Girls I Once Was

Girls I Once Was

Girls I Once Was

Girls I Once Was Lately I’ve been spending a lot of time with the girls I’ve been before. As I’ve gotten older, it’s been easy to forget about them, from time to time. As my views have changed, or as I’ve moved toward wholeness, sometimes I’ve wanted to forget.

But in this season, I’m being gentle to myself. Not just the me that I am now, but all the Caras I’ve been. Instead of leaving them in the past, I’m listening to their stories once again. The experience has been heartbreaking, freeing and lovely. I’m learning that I stand stronger when I stand with all of me. I’m learning a little more about what it means that God loves me outside of time, loving all of the girls I’ve been, am now, and will be. The Spirit is teaching me that, too.

I’m sharing three girls I’ve been, today. I hope you’ll enjoy getting to know them as much as I have.

I.

She is four and a half and has not yet learned to be self-conscious. She stands on the heavy brick fireplace at Grandmother’s house, belting out “opera.” When it is someone’s birthday, she sings her own version of the song. Later, she will be confused when it is compared to Marilyn Monroe’s rendition. For now, she knows that she wants to make it special, unique. She has a “happy birthday” dance that goes along with it. Decades later, when she sings the song, she still does the dance (even over the phone).

She is comfortable and relaxed among family. Though family is already complicated, she is shielded from that reality, for now.

She sings, unafraid of how she sounds, confident of a warm reception from those she loves.

II.

She is eleven, devouring mystery stories as if she is needed to crack the case. She wears plaid wool skirts, knee socks, and Mary Janes proudly. Not yet old enough to drive, she dreams of one day sliding into a blue roadster and hitting the pavement in search of a missing testatrix or inherited jewelry box with a mysterious compartment.

She is comfortable engaging mystery.

She seeks it out.

She starts writing mysteries of her own, coming up with cryptic clues and ever-present best friends to tease out the connections.

She wrote on lined paper, made to fill a three-ring binder. Although she started many times, she never finished writing a mystery. I like to think that she knew that an unfinished mystery story was actually closer to something real. I know that her willingness to leave the endings open helps me with my open endings.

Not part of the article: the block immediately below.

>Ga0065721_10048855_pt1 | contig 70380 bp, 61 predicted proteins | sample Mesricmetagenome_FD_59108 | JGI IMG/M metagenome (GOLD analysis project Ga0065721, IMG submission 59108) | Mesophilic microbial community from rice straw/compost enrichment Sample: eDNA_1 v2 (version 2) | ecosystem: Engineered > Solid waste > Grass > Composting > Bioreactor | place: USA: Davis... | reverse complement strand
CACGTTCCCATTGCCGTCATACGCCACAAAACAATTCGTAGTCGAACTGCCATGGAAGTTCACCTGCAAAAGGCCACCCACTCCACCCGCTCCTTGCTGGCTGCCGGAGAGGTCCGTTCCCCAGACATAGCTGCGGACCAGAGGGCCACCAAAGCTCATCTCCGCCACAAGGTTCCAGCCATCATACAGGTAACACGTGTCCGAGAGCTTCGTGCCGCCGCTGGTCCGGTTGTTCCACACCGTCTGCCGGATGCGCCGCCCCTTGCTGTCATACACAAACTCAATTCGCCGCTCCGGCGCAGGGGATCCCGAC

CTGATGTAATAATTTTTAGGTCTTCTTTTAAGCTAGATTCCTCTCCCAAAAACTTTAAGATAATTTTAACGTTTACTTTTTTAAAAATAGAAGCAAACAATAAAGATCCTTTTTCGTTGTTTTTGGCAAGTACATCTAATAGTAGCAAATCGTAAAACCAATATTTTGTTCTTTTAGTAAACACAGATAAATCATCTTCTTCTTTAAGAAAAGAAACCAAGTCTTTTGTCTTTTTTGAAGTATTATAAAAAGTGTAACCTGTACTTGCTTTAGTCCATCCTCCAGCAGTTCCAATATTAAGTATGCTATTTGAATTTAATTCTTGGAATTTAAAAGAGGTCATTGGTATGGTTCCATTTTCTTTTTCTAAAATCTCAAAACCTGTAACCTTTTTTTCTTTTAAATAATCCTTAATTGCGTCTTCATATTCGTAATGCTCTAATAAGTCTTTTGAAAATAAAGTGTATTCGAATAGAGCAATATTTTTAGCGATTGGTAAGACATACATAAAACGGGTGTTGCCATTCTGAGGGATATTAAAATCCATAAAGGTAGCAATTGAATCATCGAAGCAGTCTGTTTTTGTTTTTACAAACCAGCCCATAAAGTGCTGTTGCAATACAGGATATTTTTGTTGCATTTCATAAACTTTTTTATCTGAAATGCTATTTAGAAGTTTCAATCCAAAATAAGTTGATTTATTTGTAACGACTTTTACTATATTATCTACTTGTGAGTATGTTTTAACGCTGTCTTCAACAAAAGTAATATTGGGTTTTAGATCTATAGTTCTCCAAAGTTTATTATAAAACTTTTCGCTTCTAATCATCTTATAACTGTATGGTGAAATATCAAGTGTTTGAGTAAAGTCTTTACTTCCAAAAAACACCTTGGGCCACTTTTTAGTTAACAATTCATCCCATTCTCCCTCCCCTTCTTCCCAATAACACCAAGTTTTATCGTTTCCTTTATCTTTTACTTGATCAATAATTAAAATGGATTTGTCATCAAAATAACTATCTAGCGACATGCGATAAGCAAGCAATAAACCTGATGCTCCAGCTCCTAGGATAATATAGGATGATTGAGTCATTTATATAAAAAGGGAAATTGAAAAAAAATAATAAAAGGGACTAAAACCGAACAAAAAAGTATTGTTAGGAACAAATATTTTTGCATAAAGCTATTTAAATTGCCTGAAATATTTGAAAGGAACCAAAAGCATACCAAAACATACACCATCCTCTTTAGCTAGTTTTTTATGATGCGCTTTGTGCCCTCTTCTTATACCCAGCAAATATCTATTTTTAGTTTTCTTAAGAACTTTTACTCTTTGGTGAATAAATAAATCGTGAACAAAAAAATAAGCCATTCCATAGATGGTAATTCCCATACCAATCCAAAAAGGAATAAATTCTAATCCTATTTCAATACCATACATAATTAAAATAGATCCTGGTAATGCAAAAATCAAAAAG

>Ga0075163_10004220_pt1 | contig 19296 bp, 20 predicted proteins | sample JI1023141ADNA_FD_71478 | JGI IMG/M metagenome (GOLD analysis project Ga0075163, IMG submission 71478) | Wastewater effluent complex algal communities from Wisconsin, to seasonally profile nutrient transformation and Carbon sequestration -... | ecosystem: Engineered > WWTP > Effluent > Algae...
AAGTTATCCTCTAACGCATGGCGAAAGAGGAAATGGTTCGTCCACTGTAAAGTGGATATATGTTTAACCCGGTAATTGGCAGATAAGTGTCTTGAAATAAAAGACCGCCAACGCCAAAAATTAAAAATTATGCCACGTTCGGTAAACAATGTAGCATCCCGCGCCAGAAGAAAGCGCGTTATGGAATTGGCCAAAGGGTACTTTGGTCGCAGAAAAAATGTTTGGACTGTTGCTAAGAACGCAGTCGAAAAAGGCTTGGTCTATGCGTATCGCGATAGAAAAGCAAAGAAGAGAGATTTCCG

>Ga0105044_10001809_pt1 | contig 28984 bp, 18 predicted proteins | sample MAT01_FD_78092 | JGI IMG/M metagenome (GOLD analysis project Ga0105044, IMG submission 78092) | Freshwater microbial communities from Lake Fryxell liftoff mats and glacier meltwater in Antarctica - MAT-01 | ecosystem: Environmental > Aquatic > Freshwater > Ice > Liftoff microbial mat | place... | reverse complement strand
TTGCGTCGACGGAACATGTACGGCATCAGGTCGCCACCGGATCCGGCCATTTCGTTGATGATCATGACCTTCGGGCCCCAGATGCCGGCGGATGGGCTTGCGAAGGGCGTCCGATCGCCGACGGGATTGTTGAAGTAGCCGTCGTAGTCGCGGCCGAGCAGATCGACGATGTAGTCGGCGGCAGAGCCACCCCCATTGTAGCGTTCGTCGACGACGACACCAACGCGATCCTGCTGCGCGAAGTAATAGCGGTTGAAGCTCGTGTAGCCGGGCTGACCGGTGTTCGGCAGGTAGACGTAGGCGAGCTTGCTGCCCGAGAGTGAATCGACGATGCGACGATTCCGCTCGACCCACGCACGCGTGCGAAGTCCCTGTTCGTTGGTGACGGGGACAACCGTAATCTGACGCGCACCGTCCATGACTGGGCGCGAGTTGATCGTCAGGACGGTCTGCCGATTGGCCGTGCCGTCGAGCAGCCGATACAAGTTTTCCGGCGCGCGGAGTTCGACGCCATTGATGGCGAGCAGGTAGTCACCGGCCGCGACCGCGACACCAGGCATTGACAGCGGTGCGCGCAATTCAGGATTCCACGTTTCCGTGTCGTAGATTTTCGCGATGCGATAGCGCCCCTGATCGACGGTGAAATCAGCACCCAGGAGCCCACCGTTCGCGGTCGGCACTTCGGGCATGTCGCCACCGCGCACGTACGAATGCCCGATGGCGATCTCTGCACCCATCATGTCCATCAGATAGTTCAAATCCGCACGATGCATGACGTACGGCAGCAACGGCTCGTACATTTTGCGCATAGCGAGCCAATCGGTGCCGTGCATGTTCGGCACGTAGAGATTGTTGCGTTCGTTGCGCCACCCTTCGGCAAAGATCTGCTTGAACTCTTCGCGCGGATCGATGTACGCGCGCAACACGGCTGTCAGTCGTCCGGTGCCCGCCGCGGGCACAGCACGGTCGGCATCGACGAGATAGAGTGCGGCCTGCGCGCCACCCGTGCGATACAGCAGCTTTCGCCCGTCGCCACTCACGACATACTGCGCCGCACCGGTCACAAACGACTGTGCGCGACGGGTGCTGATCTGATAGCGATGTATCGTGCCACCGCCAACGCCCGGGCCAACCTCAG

III.

She is sixteen and writing her first book. It is a work of Christian fiction with surprisingly sophisticated structure. She is lonely, and she writes about friends and lovers so that they will inhabit her world.

All of the kisses she writes are “gentle.”

She bases some of her characters on people she knows in youth group. The cute drummer and his girlfriend, the charismatic youth leader, the effortlessly cool girl one year ahead, the dark-haired song writer who feeds the homeless.

She has control over relationships on the page. She loves this about fiction. She can decide when love will come, and who it will visit.

She writes until it is finished, then copies out addresses for agents in the bookstore. She spends weeks on a query letter. One agent asks for the manuscript. I know the moment of that now, but she took it in stride. The agent read her book and suggested some character development.

Character development would be a good way to sum up my life since.

These girls have my heart. I am still that little girl, singing her heart out, and the one trying to write a mystery, still trying to infuse life with romance and love.

I wonder, sometimes, what they would think if they could peer into the future. I wonder if they would warm to me, as I’m learning to do with them.

Would you like to share one of the ones you’ve been?

I’ve written more about some of the girls I’ve been here, here, and here, if you’d like to read more.

This post is part of a link-up called “The Girls We Once Were” hosted by Story Sessions for International Women’s Day. The link up goes live tomorrow, you are welcome to participate.